Damien Broderick's right, "head transplant" is the wrong term.
It should be "body transplant."
And we're a tiny bit closer to being able to do it right, according to the
following news item.
A gentle tug can turn nerve cells into cables for repairing spinal cords
STRETCHING neurons on the rack might seem like torture, but it could be the
key to repairing spinal cords.
By gradually pulling apart bunches of neurons, Douglas Smith and his
colleagues at the University of Pennsylvania in Philadelphia have persuaded
the cells' processes, or axons, to grow up to a centimetre in just 10 days.
"For an axon just a micron wide, that's an enormous distance," Smith says.
The researchers say these nerve cells could be used to bridge the gap between
damaged nerves in the spinal cords of people who are paralysed. They have
already begun trials in animals. "You can think about what we have as jumper
cables," Smith says.
While it's too early to know if the approach will work for people with spinal
cord injuries, Smith thinks it is a viable alternative to other strategies.
For example, many researchers are trying to encourage nerve cells to regrow in
the spine by, say, implanting an artificial scaffold seeded with appropriate
"But everything about the spinal cord is screaming 'stop growing'," Smith
says, so it's hard to get axons to grow long distances. "The difference with
growing cells outside the body is that you don't have to worry about this
Smith's team placed groups of human neurons on adjacent membranes and grew
them for three days to allow the axons from the groups to form connections.
The membranes were then pulled apart 3.5 micrometres every 5 minutes over 10
days, until the axons connecting the two groups of cells had grown a
centimetre. Any faster and the axons were torn apart. They ended up with long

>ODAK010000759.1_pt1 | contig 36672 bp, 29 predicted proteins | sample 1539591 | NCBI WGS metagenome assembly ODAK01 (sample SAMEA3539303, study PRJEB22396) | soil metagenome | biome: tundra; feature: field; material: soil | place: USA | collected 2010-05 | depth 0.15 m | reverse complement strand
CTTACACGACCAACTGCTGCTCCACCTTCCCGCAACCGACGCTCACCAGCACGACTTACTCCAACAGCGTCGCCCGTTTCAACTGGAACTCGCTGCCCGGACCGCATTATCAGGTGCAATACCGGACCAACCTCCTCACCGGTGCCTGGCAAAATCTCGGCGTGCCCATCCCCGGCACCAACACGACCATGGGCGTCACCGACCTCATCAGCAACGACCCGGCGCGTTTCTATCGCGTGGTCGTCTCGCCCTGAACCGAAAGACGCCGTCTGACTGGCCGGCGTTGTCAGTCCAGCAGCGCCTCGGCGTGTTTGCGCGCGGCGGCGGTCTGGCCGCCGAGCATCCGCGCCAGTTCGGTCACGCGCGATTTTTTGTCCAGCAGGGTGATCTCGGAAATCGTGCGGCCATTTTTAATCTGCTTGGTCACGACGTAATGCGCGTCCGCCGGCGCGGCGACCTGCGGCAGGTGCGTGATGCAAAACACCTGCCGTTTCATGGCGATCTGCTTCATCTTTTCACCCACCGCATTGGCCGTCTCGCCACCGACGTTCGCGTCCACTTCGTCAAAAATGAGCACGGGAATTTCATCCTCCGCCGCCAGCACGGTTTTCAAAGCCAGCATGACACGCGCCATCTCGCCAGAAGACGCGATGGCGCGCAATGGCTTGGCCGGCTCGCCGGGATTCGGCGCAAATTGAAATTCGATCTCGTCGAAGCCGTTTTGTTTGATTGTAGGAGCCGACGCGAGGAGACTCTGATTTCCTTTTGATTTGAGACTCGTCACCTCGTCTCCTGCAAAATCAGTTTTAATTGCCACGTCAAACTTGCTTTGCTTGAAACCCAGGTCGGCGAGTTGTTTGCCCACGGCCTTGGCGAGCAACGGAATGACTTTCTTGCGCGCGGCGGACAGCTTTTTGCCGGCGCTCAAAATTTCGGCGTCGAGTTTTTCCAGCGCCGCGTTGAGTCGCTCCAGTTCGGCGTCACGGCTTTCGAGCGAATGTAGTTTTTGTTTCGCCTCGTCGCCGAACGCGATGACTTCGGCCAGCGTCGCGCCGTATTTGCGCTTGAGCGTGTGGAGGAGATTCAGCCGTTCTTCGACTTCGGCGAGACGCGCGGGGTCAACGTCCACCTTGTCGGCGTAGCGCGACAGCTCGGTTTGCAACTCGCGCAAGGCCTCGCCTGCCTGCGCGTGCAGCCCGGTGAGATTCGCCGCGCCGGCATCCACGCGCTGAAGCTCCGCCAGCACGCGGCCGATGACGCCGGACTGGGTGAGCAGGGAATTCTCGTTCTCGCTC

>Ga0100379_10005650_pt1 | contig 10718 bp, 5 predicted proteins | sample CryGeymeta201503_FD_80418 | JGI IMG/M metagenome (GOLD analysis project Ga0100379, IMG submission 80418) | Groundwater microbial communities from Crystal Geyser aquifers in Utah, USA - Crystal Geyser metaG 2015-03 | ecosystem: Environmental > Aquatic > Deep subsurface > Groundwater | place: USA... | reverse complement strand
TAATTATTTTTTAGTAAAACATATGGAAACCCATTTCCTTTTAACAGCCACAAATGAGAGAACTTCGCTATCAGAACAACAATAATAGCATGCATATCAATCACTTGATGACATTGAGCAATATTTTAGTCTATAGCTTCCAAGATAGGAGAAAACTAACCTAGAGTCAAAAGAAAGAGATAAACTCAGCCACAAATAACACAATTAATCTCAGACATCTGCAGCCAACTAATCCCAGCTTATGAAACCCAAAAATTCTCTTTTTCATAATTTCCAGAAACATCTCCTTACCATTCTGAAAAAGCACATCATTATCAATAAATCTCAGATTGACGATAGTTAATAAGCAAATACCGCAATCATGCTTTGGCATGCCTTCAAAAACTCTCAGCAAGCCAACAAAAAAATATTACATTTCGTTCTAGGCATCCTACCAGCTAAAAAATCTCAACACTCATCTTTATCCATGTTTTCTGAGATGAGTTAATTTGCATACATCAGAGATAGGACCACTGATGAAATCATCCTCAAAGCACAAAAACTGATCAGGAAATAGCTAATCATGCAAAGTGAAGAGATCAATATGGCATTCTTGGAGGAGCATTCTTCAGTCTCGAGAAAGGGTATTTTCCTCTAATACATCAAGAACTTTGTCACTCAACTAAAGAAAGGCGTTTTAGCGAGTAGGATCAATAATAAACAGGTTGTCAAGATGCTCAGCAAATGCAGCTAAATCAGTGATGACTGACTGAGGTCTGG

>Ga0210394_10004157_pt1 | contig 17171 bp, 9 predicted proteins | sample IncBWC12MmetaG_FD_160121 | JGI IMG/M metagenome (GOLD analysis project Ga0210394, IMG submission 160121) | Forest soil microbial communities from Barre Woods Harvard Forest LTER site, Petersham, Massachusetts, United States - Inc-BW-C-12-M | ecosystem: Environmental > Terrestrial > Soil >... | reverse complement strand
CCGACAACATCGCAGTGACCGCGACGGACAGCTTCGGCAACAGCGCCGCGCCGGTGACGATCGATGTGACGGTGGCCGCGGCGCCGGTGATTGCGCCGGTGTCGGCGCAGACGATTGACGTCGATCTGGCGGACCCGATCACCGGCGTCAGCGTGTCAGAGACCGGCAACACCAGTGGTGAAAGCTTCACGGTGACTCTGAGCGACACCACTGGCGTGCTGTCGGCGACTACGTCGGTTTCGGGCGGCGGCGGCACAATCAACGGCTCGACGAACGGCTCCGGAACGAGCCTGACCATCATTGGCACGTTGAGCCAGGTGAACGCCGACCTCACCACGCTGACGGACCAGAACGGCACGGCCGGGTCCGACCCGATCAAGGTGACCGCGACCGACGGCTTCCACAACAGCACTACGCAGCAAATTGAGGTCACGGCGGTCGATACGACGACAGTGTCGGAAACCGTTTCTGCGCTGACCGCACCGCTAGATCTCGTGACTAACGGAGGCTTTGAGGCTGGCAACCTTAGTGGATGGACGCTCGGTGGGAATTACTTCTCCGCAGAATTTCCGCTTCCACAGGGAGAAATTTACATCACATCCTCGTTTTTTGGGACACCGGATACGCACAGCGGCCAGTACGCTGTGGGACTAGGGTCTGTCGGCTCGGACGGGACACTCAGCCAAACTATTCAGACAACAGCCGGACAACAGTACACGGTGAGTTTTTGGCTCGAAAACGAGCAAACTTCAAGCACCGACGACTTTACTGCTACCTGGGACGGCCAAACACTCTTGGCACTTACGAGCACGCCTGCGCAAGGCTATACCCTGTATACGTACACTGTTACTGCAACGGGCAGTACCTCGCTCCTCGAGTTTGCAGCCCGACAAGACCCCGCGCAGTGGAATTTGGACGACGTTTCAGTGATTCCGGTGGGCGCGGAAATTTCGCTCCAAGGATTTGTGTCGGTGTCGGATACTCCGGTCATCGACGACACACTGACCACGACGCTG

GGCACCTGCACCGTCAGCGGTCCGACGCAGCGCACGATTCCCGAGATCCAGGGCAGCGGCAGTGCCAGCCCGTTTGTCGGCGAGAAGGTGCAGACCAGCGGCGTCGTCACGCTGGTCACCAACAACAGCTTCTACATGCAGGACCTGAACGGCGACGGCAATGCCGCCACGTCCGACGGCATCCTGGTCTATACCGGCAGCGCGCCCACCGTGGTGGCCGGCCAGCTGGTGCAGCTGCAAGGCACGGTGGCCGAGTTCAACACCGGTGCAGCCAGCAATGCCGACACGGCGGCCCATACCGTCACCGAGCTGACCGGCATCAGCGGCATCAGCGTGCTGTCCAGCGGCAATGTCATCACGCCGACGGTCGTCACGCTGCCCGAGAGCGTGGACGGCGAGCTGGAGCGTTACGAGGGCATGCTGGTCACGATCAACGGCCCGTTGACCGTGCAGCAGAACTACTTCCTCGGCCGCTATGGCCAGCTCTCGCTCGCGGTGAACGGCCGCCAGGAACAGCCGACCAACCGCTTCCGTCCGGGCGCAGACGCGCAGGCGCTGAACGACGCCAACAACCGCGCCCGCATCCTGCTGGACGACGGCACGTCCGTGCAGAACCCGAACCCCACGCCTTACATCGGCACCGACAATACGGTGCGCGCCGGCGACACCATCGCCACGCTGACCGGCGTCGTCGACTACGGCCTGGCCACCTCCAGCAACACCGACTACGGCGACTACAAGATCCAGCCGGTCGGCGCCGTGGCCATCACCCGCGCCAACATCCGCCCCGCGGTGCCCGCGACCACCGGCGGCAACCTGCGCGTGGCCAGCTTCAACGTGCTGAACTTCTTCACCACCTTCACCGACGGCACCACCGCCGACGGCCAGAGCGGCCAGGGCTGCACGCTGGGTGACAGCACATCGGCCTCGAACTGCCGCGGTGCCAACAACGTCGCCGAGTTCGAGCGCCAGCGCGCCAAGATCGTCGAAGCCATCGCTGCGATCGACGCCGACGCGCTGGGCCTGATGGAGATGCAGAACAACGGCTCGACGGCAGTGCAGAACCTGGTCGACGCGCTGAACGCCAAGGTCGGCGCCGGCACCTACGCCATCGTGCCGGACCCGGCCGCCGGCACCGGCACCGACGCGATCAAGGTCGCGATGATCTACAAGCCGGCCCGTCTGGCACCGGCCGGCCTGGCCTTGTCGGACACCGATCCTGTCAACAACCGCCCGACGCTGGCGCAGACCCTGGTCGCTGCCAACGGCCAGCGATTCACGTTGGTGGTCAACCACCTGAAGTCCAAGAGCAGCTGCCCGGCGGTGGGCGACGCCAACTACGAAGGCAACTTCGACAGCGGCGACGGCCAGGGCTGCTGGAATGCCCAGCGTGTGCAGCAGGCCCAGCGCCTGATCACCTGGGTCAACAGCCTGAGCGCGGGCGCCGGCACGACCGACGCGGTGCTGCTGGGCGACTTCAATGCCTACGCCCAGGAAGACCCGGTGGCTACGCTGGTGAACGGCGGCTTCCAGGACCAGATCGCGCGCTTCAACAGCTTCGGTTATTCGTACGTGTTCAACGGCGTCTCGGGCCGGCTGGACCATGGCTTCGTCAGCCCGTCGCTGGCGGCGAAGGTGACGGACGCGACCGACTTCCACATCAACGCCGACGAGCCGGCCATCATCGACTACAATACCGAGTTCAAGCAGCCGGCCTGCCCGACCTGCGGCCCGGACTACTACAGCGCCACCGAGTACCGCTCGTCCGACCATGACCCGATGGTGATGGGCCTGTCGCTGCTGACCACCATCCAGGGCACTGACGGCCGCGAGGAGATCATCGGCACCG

bundles containing tens of thousands of axons.
It's an interesting approach, says Paul Reier, a pioneering researcher into
spinal cord repair at the University of Florida. The big problem will be
implanting the cells in the right place and keeping them alive, he says.
"Adult neurons usually die when transplanted."
But Smith says his team is using a cell line that managed to survive when
implanted into stroke patients. He also speculates that transplanting
integrated bundles of cells will boost their survival. "Cells may be less
likely to die if they stay with their 'friends'," he says.
Reier thinks it will someday be possible to persuade cells to grow long
distances in the spinal cord, though. "Axon growth is becoming less of a
challenge than we thought."
Whatever approach is used, many questions remain. It's not even clear that
bridging a damaged part of the spinal cord will restore nerve activity. In
some injuries, some or all of the nerve fibres remain intact, yet still don't
work, Reier points out.
Smith's work may also help us understand other disorders, however. He thinks
that stretch-induced growth plays an important role in embryos and children.
Some degenerative disorders in young children may be caused by nerve fibres
that can't grow fast enough to keep up. Smith's team is now trying to
understand exactly how the process works. "Nobody's ever studied this type of
growth before," he says.
consciousness, phlogiston, philosophy, vitalism, mind, free will, qualia,
analog computing, cultural relativism
Everything that can happen has already happened, not just once,
but an infinite number of times, and will continue to do so forever.
(Everything that can happen = more than anyone can imagine.)
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